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By G. L. Brook (auth.)

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D. 225, they left - in their 46 Words in Everyday Life traditional manner - a final arrow quivering language of Europe, the phrase 'a Parthian shot'. I In the Arabia has given us arab (horse) and (street) arab beside derivatives like arabesque to denote the fancifully intertwined leaves that are common in Arabian decorative work. Gum arabic is a gum exuded by some kinds of acacia. Lumber 'old useless things' is from the Lombards of Northern Italy, who were active as bankers and pawnbrokers. The banking activities gave us the name Lombard Street in London; their pawnbroking left them with unredeemed pledges, often of little value, no better than lumber.

Words derived from proper names can be blended with other words, as in gerrymander 'to manipulate electoral divisions', which is a blend of salamander with gerry from Elbridge Gerry (d. 1814), who used this device to make sure that the Republicans remained in power in Massachusetts. By functional shift a noun formed from a proper name may be used as another part of speech, as in the verb meander from a river in Phrygia or the adjective maudlin from Mary Magdalene. Their meanings may be drastically changed, as in bedlam, vandal, slave and gypsy.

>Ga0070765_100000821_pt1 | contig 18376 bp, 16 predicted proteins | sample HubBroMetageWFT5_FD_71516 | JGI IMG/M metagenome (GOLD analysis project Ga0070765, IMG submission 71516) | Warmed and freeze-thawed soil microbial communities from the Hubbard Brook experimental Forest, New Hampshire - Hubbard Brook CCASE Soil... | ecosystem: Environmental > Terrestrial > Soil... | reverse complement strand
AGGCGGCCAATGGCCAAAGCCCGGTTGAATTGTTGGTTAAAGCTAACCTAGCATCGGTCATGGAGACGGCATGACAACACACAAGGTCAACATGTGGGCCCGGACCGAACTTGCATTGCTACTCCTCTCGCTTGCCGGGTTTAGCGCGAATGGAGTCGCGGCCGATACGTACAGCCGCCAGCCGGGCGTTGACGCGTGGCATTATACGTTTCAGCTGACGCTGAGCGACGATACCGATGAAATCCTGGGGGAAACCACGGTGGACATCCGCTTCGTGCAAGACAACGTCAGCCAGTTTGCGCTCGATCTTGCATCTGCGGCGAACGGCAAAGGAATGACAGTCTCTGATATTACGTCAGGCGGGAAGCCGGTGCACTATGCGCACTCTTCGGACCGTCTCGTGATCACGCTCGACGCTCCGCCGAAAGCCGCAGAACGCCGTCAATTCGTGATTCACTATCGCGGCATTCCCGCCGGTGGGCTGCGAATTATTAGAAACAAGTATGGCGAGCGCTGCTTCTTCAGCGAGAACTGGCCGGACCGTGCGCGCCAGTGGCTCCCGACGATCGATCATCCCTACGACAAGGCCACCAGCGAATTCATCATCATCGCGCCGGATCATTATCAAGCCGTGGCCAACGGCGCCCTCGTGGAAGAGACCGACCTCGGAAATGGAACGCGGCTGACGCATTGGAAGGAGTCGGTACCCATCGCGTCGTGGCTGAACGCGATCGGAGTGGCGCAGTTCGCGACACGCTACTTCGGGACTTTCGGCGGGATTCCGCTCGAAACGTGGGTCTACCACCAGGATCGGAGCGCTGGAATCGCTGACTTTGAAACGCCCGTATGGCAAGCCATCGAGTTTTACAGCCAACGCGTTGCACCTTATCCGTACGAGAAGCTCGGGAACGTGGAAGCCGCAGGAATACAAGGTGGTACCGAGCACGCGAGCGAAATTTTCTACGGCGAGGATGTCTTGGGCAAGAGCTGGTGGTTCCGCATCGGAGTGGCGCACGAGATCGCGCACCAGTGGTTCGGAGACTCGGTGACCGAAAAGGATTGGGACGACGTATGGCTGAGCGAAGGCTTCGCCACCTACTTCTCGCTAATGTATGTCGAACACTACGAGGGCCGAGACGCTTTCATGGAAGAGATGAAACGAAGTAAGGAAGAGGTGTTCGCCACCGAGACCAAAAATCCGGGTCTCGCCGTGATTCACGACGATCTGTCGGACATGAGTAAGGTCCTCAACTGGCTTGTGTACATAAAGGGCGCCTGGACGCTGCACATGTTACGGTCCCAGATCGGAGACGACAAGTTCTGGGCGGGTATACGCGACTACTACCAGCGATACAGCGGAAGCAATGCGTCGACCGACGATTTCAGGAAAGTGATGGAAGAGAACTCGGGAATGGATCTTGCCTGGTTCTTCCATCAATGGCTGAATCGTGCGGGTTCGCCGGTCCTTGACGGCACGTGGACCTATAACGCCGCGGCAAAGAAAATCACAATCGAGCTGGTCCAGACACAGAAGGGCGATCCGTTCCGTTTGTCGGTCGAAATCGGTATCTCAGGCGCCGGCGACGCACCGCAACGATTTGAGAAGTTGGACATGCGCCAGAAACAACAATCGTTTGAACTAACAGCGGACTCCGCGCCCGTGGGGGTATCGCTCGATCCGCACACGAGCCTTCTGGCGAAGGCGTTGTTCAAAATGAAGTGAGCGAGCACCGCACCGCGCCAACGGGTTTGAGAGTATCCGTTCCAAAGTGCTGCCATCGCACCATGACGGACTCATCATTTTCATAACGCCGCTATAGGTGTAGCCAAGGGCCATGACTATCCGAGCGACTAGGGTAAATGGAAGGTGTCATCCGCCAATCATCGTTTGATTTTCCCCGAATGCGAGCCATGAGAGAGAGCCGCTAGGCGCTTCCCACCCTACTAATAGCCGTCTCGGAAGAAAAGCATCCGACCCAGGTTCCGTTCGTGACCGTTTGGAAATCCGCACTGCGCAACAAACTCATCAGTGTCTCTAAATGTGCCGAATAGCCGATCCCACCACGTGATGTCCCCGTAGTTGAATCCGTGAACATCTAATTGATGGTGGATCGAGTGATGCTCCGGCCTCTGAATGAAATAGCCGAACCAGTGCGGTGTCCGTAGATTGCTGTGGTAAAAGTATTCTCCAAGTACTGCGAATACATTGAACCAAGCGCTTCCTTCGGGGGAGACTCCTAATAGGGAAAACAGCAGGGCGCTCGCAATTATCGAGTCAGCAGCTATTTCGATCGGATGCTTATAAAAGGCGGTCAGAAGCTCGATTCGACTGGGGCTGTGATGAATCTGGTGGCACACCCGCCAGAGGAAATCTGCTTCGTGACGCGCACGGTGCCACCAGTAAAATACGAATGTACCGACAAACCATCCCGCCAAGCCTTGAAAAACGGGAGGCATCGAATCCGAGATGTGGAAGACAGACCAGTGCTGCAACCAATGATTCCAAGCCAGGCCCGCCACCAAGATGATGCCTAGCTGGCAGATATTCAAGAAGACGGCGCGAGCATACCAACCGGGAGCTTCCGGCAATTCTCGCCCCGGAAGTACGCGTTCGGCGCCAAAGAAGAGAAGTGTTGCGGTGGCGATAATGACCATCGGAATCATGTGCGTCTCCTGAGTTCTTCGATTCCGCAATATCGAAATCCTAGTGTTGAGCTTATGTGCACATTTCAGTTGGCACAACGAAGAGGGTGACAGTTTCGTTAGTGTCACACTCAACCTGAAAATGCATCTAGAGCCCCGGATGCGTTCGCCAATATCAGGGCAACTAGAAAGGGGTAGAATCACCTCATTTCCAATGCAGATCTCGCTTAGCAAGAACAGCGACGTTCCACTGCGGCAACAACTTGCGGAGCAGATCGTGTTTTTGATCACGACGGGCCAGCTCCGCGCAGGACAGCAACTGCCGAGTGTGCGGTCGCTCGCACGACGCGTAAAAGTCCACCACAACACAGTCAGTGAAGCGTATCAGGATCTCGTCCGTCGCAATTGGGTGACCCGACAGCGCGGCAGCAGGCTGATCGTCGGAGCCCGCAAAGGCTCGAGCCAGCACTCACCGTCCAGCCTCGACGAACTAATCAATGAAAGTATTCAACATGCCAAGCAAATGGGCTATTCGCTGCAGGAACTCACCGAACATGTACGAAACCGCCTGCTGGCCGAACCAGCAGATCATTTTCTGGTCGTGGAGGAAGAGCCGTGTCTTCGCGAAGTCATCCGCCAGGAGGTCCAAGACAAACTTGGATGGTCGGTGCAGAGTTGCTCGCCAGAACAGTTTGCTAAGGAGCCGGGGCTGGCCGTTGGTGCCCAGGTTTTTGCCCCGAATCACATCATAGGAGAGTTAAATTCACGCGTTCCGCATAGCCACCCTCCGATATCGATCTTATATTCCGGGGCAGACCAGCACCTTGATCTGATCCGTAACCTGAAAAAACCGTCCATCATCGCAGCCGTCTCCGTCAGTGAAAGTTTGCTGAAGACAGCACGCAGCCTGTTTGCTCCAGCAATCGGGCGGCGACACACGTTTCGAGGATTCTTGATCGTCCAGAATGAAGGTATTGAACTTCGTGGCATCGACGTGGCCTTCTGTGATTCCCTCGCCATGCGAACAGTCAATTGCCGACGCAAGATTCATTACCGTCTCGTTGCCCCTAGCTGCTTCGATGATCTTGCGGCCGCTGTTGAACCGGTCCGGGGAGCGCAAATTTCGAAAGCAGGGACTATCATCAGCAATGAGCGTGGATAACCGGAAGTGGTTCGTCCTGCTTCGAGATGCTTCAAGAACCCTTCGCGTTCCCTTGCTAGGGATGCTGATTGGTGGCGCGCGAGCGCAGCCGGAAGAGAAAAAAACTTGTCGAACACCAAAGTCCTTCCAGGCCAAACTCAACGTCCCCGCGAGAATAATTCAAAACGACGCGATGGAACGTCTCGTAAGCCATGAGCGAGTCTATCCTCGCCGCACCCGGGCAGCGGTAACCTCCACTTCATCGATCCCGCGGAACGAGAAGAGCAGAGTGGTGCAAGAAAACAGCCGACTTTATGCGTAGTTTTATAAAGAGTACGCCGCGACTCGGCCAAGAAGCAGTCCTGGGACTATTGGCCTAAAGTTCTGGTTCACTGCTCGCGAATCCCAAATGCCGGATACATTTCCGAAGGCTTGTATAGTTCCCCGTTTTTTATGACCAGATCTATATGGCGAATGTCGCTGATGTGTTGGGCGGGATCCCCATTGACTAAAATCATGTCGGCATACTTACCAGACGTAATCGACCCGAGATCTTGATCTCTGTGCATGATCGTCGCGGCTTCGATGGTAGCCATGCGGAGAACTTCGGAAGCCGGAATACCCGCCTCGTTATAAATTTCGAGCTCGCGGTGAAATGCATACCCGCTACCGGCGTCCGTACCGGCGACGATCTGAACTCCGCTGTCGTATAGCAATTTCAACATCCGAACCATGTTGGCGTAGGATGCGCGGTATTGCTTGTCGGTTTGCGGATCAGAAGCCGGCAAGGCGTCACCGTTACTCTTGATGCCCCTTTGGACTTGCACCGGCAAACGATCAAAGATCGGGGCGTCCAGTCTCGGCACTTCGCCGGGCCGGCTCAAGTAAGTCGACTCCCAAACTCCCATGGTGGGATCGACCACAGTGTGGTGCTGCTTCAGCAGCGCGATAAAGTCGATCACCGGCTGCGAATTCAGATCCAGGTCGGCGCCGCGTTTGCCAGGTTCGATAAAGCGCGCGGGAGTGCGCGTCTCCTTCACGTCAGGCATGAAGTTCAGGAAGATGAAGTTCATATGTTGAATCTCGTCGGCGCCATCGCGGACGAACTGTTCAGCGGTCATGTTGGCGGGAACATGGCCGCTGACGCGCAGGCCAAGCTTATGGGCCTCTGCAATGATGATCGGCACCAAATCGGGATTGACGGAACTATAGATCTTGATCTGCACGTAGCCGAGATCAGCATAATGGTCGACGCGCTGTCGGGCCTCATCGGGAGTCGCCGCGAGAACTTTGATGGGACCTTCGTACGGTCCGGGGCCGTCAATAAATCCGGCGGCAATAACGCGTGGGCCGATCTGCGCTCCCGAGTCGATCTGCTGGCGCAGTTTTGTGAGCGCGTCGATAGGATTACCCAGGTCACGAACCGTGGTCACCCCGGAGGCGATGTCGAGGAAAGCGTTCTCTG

K. Chesterton. From literatures other than English proper names were adopted at an early date. Machiavellian 'cunning' is from Niccolo Machiavelli (d. 1527), a Florentine diplomat who wrote on history and the art of government. Gargantuan 'enormous' is derived from the name of a giant in the French La Vie ires horrifique du Grand Gargantua (1534) by Rabelais, who has given us the adjective Rabelaisian to denote exuberant language and coarse humour. Rodomontade (often incorrectly spelt with initial rh-) 'vainglorious boasting' comes through French from the name of a braggart in Ariosto's Orlando Furioso (1516).

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